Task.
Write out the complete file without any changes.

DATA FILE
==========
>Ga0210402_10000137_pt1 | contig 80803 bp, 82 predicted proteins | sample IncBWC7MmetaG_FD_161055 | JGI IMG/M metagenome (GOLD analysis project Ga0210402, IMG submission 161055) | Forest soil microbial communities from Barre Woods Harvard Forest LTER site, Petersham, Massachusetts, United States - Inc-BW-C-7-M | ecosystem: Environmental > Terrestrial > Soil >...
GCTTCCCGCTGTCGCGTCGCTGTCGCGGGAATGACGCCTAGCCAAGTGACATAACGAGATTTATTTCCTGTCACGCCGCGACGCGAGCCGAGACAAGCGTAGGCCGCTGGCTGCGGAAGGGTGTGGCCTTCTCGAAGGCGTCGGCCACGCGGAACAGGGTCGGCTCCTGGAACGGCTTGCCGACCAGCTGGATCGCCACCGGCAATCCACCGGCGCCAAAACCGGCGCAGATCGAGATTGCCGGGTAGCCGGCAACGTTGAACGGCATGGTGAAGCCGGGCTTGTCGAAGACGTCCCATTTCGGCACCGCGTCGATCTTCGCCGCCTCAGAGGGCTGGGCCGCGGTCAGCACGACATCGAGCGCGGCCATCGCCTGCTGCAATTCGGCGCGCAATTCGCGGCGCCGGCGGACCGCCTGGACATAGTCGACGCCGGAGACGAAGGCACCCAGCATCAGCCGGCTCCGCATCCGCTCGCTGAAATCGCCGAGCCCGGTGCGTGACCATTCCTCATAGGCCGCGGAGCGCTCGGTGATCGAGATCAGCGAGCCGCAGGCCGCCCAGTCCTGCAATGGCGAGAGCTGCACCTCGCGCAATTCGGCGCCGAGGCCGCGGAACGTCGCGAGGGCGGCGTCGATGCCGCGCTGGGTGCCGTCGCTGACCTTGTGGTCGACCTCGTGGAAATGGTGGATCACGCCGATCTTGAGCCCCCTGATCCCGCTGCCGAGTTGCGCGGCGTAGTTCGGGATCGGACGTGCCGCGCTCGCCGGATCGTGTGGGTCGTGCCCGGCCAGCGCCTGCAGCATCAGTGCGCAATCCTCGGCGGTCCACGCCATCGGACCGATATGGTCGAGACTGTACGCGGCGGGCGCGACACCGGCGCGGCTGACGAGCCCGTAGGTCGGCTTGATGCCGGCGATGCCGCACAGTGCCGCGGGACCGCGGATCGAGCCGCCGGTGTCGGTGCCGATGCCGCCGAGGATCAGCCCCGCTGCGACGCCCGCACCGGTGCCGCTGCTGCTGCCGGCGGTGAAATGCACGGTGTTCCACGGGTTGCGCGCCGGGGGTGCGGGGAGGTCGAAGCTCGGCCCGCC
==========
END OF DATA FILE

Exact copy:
>Ga0210402_10000137_pt1 | contig 80803 bp, 82 predicted proteins | sample IncBWC7MmetaG_FD_161055 | JGI IMG/M metagenome (GOLD analysis project Ga0210402, IMG submission 161055) | Forest soil microbial communities from Barre Woods Harvard Forest LTER site, Petersham, Massachusetts, United States - Inc-BW-C-7-M | ecosystem: Environmental > Terrestrial > Soil >...
GCTTCCCGCTGTCGCGTCGCTGTCGCGGGAATGACGCCTAGCCAAGTGACATAACGAGATTTATTTCCTGTCACGCCGCGACGCGAGCCGAGACAAGCGTAGGCCGCTGGCTGCGGAAGGGTGTGGCCTTCTCGAAGGCGTCGGCCACGCGGAACAGGGTCGGCTCCTGGAACGGCTTGCCGACCAGCTGGATCGCCACCGGCAATCCACCGGCGCCAAAACCGGCGCAGATCGAGATTGCCGGGTAGCCGGCAACGTTGAACGGCATGGTGAAGCCGGGCTTGTCGAAGACGTCCCATTTCGGCACCGCGTCGATCTTCGCCGCCTCAGAGGGCTGGGCCGCGGTCAGCACGACATCGAGCGCGGCCATCGCCTGCTGCAATTCGGCGCGCAATTCGCGGCGCCGGCGGACCGCCTGGACATAGTCGACGCCGGAGACGAAGGCACCCAGCATCAGCCGGCTCCGCATCCGCTCGCTGAAATCGCCGAGCCCGGTGCGTGACCATTCCTCATAGGCCGCGGAGCGCTCGGTGATCGAGATCAGCGAGCCGCAGGCCGCCCAGTCCTGCAATGGCGAGAGCTGCACCTCGCGCAATTCGGCGCCGAGGCCGCGGAACGTCGCGAGGGCGGCGTCGATGCCGCGCTGGGTGCCGTCGCTGACCTTGTGGTCGACCTCGTGGAAATGGTGGATCACGCCGATCTTGAGCCCCCTGATCCCGCTGCCGAGTTGCGCGGCGTAGTTCGGGATCGGACGTGCCGCGCTCGCCGGATCGTGTGGGTCGTGCCCGGCCAGCGCCTGCAGCATCAGTGCGCAATCCTCGGCGGTCCACGCCATCGGACCGATATGGTCGAGACTGTACGCGGCGGGCGCGACACCGGCGCGGCTGACGAGCCCGTAGGTCGGCTTGATGCCGGCGATGCCGCACAGTGCCGCGGGACCGCGGATCGAGCCGCCGGTGTCGGTGCCGATGCCGCCGAGGATCAGCCCCGCTGCGACGCCCGCACCGGTGCCGCTGCTGCTGCCGGCGGTGAAATGCACGGTGTTCCACGGGTTGCGCGCCGGGGGTGCGGGGAGGTCGAAGCTCGGCCCGCC